Wednesday, December 29, 2010

The Genealogy of Story

Perhaps some of you have caught the genealogy bug at one time in your life or another...which is likely as it's a fascinating and slightly addicting process. I've sort of sat by in the sidelines and watched other family members uncover fascinating bits of our heritage. I love seeing how certain family names crop up hundreds of years apart...learning that my great-great-great-and-some-more-greats grandfather had an occupation which I randomly assigned to a hero in one of my stories... I felt inspired and somehow fated to be a writer when I learned that both my husband and I had great-grandmothers who wrote for children. (Mark's grandmother, Hazel Louise Raybold Langdale, wrote enough that you can still occasionally find her books in used book stores, but I can't find anything by mine—anyone ever read anything by Elizabeth Agatha End?)


But I've uncovered another type of genealogy which is easier to follow and just as easy to become addicted to: the genealogy of stories. For example....


Perhaps you're inspired by the writing of Neil Gaiman...

Who was inspired by the writing of T. H. White...

Who was inspired by the writing of John Masefield...

And I'm sure go further if you're good at research.


Since my husband and I are great Gaiman and White fans, when we learned White loved Masefield's children's stories “this side of idolatry,” as he put it, we figured we'd better read them. I've been devouring his “The Box of Delights” and I'm stunned by the surety of story, the humor, certain sentences, wonderful use of phrasing and punctuation...in short, some of what I love most about White's and Gaiman's work. It's as if I could take “The Graveyard Book” and say, “Oh, he has his grandfather's ears!”


Here's another example:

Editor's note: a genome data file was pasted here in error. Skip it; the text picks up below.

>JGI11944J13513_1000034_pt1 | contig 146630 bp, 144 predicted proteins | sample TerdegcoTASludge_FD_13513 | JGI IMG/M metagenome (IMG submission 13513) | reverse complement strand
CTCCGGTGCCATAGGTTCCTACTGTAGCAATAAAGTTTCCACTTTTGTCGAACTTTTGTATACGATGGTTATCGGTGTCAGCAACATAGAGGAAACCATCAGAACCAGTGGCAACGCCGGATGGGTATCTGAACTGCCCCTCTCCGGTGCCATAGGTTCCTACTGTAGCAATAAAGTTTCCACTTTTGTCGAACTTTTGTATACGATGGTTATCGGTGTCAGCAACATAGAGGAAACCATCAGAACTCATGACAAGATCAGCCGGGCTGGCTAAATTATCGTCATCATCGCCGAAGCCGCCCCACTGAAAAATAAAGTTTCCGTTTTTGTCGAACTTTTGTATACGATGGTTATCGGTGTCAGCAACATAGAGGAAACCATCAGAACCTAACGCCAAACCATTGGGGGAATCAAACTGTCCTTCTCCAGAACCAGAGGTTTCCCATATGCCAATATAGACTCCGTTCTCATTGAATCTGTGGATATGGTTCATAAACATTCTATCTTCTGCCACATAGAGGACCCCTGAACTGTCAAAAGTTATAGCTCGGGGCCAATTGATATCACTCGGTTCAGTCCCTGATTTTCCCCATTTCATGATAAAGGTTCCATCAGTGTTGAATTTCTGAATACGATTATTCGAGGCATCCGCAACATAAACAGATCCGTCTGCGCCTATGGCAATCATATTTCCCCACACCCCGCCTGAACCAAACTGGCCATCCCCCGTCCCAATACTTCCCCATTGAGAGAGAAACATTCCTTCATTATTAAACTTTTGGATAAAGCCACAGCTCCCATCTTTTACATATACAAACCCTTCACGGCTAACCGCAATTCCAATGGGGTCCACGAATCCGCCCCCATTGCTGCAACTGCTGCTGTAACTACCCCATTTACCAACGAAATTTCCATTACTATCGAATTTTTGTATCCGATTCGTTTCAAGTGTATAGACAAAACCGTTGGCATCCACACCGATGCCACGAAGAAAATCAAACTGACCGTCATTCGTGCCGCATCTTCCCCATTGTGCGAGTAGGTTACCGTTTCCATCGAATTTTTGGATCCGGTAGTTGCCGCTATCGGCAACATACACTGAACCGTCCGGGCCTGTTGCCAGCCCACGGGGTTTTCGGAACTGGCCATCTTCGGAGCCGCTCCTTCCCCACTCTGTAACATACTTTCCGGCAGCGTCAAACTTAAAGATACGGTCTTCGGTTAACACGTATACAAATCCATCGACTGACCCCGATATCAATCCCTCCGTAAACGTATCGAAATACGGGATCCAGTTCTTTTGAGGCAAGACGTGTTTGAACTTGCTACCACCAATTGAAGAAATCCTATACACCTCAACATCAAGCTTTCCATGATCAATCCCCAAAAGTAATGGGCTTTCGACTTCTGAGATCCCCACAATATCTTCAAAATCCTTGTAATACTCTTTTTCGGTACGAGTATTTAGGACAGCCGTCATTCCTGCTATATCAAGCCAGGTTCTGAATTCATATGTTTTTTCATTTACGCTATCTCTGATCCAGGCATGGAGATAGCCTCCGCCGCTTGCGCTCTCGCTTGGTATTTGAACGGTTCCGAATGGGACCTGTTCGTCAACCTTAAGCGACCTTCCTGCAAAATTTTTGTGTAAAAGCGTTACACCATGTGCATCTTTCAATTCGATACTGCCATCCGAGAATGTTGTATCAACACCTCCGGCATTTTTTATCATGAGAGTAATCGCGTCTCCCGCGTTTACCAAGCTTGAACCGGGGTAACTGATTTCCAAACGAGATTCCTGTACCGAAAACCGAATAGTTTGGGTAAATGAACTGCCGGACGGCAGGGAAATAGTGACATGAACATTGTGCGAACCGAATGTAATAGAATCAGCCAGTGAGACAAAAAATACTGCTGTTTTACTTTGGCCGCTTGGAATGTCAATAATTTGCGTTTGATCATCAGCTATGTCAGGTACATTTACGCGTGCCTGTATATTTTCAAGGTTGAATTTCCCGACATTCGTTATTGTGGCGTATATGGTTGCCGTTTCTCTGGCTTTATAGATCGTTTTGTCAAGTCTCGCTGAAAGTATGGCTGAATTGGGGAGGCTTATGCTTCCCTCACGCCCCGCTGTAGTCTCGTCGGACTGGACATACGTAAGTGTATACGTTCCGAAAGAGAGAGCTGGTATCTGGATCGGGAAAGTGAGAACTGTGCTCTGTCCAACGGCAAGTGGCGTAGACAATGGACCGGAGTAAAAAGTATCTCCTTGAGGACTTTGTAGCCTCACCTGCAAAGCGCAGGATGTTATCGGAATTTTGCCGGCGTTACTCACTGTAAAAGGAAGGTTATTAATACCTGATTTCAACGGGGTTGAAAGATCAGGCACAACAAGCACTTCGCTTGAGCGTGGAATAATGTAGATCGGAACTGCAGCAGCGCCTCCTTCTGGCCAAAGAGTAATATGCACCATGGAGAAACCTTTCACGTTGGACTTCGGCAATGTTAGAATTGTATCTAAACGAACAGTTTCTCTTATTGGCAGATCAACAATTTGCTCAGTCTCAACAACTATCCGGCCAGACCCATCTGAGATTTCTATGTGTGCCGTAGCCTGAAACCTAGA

You could be inspired by J. K. Rowling...

Who was inspired by C. S. Lewis...

Who was inspired by George MacDonald...

Who was inspired by E.T.A. Hoffman...

(And thus we see it was actually peer pressure that decided her on the initials...:) And we can see the resemblance again: Fluffy the dog seems to have inherited the heads of the Mouse King in the Nutcracker. ;)

Now obviously, everyone has more than one “writing parent.” MacDonald had a large family, with such talented children as J. R. R. Tolkien and Madeleine L'Engle among his numbers. Rowling also claims T. H. White as an inspiration. And she says that Jane Austen is one of her favorite adult authors. When you start thinking of it as a family tree, it's great fun to think of what amazing authors can be seen as your siblings or cousins or aunts and uncles...

...and just imagine the super family reunions.

So, who's on your family tree? If you're “related” to L. M. Montgomery, J. R. R. Tolkien, Maud Hart Lovelace, or pretty much any of the authors I named above, we could be long-lost cousins! :)

Wednesday, December 22, 2010

Paradox

Someone shared a quote with me that of course I can't find to quote exactly or attribute properly...but it was something like: Only a poet can truly appreciate Christmas.